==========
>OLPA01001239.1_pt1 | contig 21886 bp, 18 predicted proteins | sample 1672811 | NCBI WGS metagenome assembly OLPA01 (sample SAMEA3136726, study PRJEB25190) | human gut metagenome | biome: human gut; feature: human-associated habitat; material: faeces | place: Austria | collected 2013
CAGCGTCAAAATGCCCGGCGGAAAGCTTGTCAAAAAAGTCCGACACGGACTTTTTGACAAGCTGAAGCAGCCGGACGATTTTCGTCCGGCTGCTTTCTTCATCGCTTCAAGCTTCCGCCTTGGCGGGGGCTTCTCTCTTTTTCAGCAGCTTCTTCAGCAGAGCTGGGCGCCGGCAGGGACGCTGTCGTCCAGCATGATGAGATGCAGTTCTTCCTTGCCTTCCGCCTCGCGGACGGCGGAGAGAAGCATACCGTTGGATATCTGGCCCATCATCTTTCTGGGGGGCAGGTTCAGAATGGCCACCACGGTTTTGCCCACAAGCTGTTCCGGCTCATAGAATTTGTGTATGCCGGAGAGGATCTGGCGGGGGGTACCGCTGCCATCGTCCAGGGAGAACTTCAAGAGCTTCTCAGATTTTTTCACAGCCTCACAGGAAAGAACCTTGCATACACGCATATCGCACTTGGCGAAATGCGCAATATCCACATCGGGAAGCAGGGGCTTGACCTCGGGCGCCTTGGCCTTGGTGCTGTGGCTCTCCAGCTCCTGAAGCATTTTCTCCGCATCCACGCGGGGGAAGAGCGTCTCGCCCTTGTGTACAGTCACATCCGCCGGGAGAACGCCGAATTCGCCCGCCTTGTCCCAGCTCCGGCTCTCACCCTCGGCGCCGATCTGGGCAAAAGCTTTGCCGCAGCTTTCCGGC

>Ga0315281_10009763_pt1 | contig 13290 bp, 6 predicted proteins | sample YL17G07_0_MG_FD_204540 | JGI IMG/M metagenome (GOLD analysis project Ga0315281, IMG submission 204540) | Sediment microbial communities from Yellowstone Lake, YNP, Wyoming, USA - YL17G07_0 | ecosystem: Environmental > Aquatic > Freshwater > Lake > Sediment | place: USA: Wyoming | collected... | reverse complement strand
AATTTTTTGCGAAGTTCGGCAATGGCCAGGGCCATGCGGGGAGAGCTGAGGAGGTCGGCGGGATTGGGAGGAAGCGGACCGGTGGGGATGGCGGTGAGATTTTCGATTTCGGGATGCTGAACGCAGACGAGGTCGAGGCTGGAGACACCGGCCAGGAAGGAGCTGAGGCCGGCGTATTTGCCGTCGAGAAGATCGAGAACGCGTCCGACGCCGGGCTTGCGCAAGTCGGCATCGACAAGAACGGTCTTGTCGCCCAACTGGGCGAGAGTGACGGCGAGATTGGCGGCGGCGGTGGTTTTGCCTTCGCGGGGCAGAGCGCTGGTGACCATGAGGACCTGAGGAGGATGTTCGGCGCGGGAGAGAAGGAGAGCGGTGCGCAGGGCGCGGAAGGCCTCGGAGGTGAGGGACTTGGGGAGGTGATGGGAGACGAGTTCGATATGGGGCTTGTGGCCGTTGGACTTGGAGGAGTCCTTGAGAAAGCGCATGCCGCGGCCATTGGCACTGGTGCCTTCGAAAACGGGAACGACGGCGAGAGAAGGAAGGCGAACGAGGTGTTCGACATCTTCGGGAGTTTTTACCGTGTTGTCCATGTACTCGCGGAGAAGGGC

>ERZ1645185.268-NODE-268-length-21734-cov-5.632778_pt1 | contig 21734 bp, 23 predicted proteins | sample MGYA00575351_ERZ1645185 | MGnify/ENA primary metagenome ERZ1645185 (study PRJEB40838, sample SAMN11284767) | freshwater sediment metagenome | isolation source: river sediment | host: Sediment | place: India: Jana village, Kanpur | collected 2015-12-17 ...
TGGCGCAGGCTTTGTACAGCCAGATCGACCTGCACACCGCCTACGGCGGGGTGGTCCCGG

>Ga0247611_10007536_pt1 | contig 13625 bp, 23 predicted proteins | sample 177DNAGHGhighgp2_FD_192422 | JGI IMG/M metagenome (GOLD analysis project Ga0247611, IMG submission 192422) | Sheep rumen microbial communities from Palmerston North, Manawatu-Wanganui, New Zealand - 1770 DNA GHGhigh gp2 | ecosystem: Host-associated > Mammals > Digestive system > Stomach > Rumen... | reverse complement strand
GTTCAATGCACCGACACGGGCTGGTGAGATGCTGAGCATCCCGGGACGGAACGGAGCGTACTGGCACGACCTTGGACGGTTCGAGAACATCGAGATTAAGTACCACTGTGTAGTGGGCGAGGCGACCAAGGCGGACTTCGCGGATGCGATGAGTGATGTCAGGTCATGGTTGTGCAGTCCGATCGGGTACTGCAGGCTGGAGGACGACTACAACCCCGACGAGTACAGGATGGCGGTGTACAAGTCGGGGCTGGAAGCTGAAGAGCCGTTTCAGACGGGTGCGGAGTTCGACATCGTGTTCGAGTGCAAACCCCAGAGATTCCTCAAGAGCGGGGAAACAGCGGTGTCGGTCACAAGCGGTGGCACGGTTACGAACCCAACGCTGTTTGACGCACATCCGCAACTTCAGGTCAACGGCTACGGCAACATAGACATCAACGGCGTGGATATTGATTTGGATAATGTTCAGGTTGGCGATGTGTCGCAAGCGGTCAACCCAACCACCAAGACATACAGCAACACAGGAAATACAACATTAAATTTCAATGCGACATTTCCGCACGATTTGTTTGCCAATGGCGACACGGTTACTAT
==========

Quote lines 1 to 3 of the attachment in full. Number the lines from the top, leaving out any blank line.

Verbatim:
>OLPA01001239.1_pt1 | contig 21886 bp, 18 predicted proteins | sample 1672811 | NCBI WGS metagenome assembly OLPA01 (sample SAMEA3136726, study PRJEB25190) | human gut metagenome | biome: human gut; feature: human-associated habitat; material: faeces | place: Austria | collected 2013
CAGCGTCAAAATGCCCGGCGGAAAGCTTGTCAAAAAAGTCCGACACGGACTTTTTGACAAGCTGAAGCAGCCGGACGATTTTCGTCCGGCTGCTTTCTTCATCGCTTCAAGCTTCCGCCTTGGCGGGGGCTTCTCTCTTTTTCAGCAGCTTCTTCAGCAGAGCTGGGCGCCGGCAGGGACGCTGTCGTCCAGCATGATGAGATGCAGTTCTTCCTTGCCTTCCGCCTCGCGGACGGCGGAGAGAAGCATACCGTTGGATATCTGGCCCATCATCTTTCTGGGGGGCAGGTTCAGAATGGCCACCACGGTTTTGCCCACAAGCTGTTCCGGCTCATAGAATTTGTGTATGCCGGAGAGGATCTGGCGGGGGGTACCGCTGCCATCGTCCAGGGAGAACTTCAAGAGCTTCTCAGATTTTTTCACAGCCTCACAGGAAAGAACCTTGCATACACGCATATCGCACTTGGCGAAATGCGCAATATCCACATCGGGAAGCAGGGGCTTGACCTCGGGCGCCTTGGCCTTGGTGCTGTGGCTCTCCAGCTCCTGAAGCATTTTCTCCGCATCCACGCGGGGGAAGAGCGTCTCGCCCTTGTGTACAGTCACATCCGCCGGGAGAACGCCGAATTCGCCCGCCTTGTCCCAGCTCCGGCTCTCACCCTCGGCGCCGATCTGGGCAAAAGCTTTGCCGCAGCTTTCCGGC

>Ga0315281_10009763_pt1 | contig 13290 bp, 6 predicted proteins | sample YL17G07_0_MG_FD_204540 | JGI IMG/M metagenome (GOLD analysis project Ga0315281, IMG submission 204540) | Sediment microbial communities from Yellowstone Lake, YNP, Wyoming, USA - YL17G07_0 | ecosystem: Environmental > Aquatic > Freshwater > Lake > Sediment | place: USA: Wyoming | collected... | reverse complement strand